Routine labs tests like a comprehensive metabolic panel can help assess renal function, albumin, and liver function tests. Urinalysis must be obtained in all children with edema. Dipstick testing principally detects albumin and need additional protein sulfosalicylic acid precipitation test (SAS) to detect globulins and Bence-Jones proteins. Urine protein/creatinine ratio or 24-hr urine for protein can obviate the need for SAS testing. The finding of a markedly positive dipstick for protein in combination with hypoalbuminemia and clinical edema is virtually diagnostic of a nephrotic syndrome. Brain natriuretic peptide measurement can give clues to underlying CHF. Albumin and liver function tests can aid in diagnosing liver cirrhosis. Chest radiography is helpful in detecting cardiac failure, pulmonary edema, and pleural effusions. Because of safety, ease of use, and the information provided, the most commonly used radiographic technique in patients presenting with renal disease is renal ultrasonography. Ultrasonography allows the clinician to characterize kidney size and assess for cystic renal disease and hydronephrosis. Cardiac echocardiography can evaluate ventricular function, assess for the presence of a pericardial effusion, and aid in the diagnosis of cardiac disease.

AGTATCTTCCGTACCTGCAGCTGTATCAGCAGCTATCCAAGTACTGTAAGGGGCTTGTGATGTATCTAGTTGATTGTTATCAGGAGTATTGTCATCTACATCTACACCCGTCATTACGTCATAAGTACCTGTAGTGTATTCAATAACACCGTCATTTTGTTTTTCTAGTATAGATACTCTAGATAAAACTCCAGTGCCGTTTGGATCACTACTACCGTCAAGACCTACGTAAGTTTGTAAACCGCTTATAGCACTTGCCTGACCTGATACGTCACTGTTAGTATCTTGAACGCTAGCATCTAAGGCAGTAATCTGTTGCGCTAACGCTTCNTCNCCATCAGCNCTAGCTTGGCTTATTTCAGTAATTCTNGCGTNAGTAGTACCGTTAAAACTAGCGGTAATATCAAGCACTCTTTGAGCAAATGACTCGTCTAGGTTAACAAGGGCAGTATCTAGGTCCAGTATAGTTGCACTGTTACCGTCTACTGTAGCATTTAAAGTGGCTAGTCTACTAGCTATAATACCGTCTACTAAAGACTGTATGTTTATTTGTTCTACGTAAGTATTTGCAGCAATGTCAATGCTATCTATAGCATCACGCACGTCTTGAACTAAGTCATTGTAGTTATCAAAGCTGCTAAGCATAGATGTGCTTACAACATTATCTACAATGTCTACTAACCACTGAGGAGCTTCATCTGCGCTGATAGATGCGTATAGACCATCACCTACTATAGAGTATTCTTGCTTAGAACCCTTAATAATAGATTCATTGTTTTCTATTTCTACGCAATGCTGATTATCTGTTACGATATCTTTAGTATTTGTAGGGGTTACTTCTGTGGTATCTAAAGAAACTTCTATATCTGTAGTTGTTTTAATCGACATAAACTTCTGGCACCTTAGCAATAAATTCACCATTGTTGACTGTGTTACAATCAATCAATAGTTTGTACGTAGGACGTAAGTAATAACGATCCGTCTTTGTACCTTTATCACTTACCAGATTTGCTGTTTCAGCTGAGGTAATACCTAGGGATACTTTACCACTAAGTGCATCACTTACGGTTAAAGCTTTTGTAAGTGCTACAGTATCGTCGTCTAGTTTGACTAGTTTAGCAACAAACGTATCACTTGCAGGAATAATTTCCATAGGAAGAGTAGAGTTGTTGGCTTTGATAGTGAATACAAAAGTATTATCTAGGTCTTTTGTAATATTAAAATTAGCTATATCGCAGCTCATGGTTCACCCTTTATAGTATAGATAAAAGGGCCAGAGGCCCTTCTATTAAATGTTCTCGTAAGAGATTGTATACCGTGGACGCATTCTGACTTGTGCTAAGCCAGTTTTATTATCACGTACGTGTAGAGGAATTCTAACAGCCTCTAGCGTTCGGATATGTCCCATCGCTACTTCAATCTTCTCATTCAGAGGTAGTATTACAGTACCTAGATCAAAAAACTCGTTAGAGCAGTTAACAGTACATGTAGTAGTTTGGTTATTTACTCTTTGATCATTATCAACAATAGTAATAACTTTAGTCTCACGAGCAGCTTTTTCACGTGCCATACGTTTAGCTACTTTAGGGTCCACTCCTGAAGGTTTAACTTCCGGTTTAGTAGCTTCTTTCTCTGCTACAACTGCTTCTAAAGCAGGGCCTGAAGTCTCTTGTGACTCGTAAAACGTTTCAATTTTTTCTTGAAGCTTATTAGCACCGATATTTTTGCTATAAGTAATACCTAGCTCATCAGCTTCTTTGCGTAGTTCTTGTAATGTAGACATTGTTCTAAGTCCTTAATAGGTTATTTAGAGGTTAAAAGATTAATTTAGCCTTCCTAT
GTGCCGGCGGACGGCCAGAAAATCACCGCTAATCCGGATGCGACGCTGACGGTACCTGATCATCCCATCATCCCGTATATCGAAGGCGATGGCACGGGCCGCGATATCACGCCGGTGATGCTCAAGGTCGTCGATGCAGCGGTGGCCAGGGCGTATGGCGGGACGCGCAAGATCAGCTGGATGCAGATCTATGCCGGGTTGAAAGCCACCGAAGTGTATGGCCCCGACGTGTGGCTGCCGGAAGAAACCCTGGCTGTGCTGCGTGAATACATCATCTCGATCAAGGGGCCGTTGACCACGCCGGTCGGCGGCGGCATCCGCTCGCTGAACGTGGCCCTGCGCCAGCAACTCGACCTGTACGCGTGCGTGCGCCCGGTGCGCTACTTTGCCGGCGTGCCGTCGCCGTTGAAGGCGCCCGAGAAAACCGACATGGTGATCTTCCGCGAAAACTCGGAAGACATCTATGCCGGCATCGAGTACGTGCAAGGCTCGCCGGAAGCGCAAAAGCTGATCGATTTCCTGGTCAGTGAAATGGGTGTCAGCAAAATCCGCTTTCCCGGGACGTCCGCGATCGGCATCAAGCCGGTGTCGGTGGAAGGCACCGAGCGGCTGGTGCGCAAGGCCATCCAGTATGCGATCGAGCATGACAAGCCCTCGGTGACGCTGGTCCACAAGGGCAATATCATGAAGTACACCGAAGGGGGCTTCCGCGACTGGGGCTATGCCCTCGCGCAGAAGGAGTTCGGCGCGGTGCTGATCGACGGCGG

Echocardiography to evaluate pulmonary arterial pressures is recommended for patients with obstructive sleep apnea and edema. Venous ultrasonography is the imaging of choice in the evaluation of suspected DVT. Duplex ultrasonography also can be used to confirm a chronic venous insufficiency. Magnetic resonance angiography with venography of the lower extremity and pelvis can be used to evaluate for intrinsic or extrinsic pelvic or thigh DVT. Left iliac vein compression by the right iliac artery (May-Thurner syndrome) should be suspected in women who are 18 and 30 years of age and present with edema of the left lower extremity. Lymphoscintigraphy is the method of choice for evaluating lymphedema when the diagnosis cannot be made clinically. MRI may aid in the diagnosis of musculoskeletal etiologies like a gastrocnemius tear or popliteal cyst. T1-weighted magnetic resonance lymphangiography can visualize the lymphatic channels when lymphedema is suspected.